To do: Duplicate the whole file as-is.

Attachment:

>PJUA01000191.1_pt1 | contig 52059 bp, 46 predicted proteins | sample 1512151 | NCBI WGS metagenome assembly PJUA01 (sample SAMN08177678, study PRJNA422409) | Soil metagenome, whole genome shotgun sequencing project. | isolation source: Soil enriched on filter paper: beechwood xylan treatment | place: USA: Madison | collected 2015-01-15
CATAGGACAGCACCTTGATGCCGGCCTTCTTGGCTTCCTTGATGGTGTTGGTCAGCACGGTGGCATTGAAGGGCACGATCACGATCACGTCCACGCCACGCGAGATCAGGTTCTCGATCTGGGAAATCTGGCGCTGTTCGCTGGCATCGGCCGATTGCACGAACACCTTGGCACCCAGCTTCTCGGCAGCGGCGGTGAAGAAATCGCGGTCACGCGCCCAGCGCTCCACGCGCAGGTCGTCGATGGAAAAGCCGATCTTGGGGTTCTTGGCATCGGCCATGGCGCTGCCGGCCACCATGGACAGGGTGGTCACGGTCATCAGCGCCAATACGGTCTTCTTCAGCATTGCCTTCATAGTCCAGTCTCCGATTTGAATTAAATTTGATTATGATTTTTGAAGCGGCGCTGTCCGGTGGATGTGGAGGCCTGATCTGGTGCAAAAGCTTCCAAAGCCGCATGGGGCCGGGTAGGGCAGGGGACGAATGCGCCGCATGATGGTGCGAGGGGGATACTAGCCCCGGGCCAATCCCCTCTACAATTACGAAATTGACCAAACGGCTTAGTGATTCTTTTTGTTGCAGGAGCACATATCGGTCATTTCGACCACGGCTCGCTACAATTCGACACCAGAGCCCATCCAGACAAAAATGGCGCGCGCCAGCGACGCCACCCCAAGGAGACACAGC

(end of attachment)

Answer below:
>PJUA01000191.1_pt1 | contig 52059 bp, 46 predicted proteins | sample 1512151 | NCBI WGS metagenome assembly PJUA01 (sample SAMN08177678, study PRJNA422409) | Soil metagenome, whole genome shotgun sequencing project. | isolation source: Soil enriched on filter paper: beechwood xylan treatment | place: USA: Madison | collected 2015-01-15
CATAGGACAGCACCTTGATGCCGGCCTTCTTGGCTTCCTTGATGGTGTTGGTCAGCACGGTGGCATTGAAGGGCACGATCACGATCACGTCCACGCCACGCGAGATCAGGTTCTCGATCTGGGAAATCTGGCGCTGTTCGCTGGCATCGGCCGATTGCACGAACACCTTGGCACCCAGCTTCTCGGCAGCGGCGGTGAAGAAATCGCGGTCACGCGCCCAGCGCTCCACGCGCAGGTCGTCGATGGAAAAGCCGATCTTGGGGTTCTTGGCATCGGCCATGGCGCTGCCGGCCACCATGGACAGGGTGGTCACGGTCATCAGCGCCAATACGGTCTTCTTCAGCATTGCCTTCATAGTCCAGTCTCCGATTTGAATTAAATTTGATTATGATTTTTGAAGCGGCGCTGTCCGGTGGATGTGGAGGCCTGATCTGGTGCAAAAGCTTCCAAAGCCGCATGGGGCCGGGTAGGGCAGGGGACGAATGCGCCGCATGATGGTGCGAGGGGGATACTAGCCCCGGGCCAATCCCCTCTACAATTACGAAATTGACCAAACGGCTTAGTGATTCTTTTTGTTGCAGGAGCACATATCGGTCATTTCGACCACGGCTCGCTACAATTCGACACCAGAGCCCATCCAGACAAAAATGGCGCGCGCCAGCGACGCCACCCCAAGGAGACACAGC